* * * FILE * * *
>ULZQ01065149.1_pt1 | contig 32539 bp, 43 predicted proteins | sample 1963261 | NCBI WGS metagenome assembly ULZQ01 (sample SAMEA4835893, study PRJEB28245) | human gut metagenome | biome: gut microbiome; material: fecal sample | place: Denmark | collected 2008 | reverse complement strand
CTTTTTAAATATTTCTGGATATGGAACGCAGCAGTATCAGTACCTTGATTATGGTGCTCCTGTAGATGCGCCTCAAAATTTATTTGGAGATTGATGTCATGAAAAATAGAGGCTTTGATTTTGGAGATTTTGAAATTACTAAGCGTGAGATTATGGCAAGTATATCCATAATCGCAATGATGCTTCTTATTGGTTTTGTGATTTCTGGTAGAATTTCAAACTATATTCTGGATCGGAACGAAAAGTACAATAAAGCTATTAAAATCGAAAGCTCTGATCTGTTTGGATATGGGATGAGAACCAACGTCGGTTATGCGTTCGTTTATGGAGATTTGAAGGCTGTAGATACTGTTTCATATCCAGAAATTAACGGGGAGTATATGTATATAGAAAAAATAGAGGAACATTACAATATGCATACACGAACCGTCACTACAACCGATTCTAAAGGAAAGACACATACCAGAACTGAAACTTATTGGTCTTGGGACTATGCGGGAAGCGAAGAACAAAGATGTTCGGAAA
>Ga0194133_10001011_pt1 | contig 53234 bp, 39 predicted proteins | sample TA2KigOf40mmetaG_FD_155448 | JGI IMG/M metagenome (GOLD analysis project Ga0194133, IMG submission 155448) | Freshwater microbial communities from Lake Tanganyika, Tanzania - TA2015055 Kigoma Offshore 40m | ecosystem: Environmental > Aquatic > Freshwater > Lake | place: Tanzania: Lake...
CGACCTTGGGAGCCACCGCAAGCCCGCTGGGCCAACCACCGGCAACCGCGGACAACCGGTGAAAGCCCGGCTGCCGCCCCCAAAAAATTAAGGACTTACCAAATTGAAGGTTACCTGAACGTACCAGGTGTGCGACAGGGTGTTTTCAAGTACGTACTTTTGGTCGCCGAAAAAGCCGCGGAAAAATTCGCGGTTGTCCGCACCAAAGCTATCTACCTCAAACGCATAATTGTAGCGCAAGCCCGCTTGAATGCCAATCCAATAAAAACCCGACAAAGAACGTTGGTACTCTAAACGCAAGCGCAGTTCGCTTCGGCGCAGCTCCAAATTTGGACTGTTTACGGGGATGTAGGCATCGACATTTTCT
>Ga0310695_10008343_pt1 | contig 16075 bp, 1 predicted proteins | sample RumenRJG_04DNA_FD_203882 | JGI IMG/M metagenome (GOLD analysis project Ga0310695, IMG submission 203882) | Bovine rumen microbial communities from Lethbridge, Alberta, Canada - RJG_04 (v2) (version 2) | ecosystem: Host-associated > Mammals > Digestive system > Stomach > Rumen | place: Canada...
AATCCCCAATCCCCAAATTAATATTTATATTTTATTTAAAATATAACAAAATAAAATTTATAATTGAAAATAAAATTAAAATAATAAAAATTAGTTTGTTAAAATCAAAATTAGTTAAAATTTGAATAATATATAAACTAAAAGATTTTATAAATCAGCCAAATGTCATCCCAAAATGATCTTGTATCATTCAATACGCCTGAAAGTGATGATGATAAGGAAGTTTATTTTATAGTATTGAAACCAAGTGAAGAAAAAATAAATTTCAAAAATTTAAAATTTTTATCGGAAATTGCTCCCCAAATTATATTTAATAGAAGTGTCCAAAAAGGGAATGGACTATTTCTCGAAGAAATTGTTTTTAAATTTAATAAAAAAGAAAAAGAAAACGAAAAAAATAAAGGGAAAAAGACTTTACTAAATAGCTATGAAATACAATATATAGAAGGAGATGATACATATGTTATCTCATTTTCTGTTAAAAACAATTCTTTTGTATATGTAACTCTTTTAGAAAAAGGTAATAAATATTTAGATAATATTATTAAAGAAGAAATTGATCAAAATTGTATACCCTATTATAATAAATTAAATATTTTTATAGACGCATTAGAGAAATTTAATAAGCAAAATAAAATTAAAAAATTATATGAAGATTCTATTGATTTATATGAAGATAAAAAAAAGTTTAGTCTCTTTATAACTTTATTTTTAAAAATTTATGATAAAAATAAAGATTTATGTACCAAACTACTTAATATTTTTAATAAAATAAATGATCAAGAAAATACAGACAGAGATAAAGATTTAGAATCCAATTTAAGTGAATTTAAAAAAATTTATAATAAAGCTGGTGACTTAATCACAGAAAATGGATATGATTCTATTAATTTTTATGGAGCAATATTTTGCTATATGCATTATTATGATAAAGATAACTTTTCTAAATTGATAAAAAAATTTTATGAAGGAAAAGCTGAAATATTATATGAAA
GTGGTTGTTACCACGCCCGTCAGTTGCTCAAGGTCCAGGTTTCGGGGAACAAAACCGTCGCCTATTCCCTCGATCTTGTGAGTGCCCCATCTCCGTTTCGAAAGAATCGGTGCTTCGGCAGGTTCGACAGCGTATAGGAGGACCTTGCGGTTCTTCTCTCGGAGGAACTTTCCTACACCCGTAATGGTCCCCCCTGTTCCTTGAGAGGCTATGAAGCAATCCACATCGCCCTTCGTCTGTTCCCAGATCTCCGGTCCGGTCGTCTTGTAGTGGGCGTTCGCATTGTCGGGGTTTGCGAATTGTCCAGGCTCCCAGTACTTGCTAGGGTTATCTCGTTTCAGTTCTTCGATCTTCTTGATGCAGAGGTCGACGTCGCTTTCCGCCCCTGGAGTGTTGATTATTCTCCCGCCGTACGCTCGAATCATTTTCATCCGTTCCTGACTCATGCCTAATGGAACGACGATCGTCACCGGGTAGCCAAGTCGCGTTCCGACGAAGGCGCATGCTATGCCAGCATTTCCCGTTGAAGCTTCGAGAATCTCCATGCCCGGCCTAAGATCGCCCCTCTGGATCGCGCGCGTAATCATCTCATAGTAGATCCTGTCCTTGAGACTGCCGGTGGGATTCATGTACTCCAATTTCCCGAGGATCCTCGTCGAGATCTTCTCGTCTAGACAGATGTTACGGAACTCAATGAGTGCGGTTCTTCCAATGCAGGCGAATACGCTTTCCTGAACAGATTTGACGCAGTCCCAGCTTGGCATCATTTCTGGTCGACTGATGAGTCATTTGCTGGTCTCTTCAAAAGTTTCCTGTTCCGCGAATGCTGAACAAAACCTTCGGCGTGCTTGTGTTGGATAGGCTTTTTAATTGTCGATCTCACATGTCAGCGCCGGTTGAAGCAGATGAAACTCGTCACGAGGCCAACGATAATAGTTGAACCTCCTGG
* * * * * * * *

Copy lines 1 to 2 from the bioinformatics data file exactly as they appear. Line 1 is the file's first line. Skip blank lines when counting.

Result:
>ULZQ01065149.1_pt1 | contig 32539 bp, 43 predicted proteins | sample 1963261 | NCBI WGS metagenome assembly ULZQ01 (sample SAMEA4835893, study PRJEB28245) | human gut metagenome | biome: gut microbiome; material: fecal sample | place: Denmark | collected 2008 | reverse complement strand
CTTTTTAAATATTTCTGGATATGGAACGCAGCAGTATCAGTACCTTGATTATGGTGCTCCTGTAGATGCGCCTCAAAATTTATTTGGAGATTGATGTCATGAAAAATAGAGGCTTTGATTTTGGAGATTTTGAAATTACTAAGCGTGAGATTATGGCAAGTATATCCATAATCGCAATGATGCTTCTTATTGGTTTTGTGATTTCTGGTAGAATTTCAAACTATATTCTGGATCGGAACGAAAAGTACAATAAAGCTATTAAAATCGAAAGCTCTGATCTGTTTGGATATGGGATGAGAACCAACGTCGGTTATGCGTTCGTTTATGGAGATTTGAAGGCTGTAGATACTGTTTCATATCCAGAAATTAACGGGGAGTATATGTATATAGAAAAAATAGAGGAACATTACAATATGCATACACGAACCGTCACTACAACCGATTCTAAAGGAAAGACACATACCAGAACTGAAACTTATTGGTCTTGGGACTATGCGGGAAGCGAAGAACAAAGATGTTCGGAAA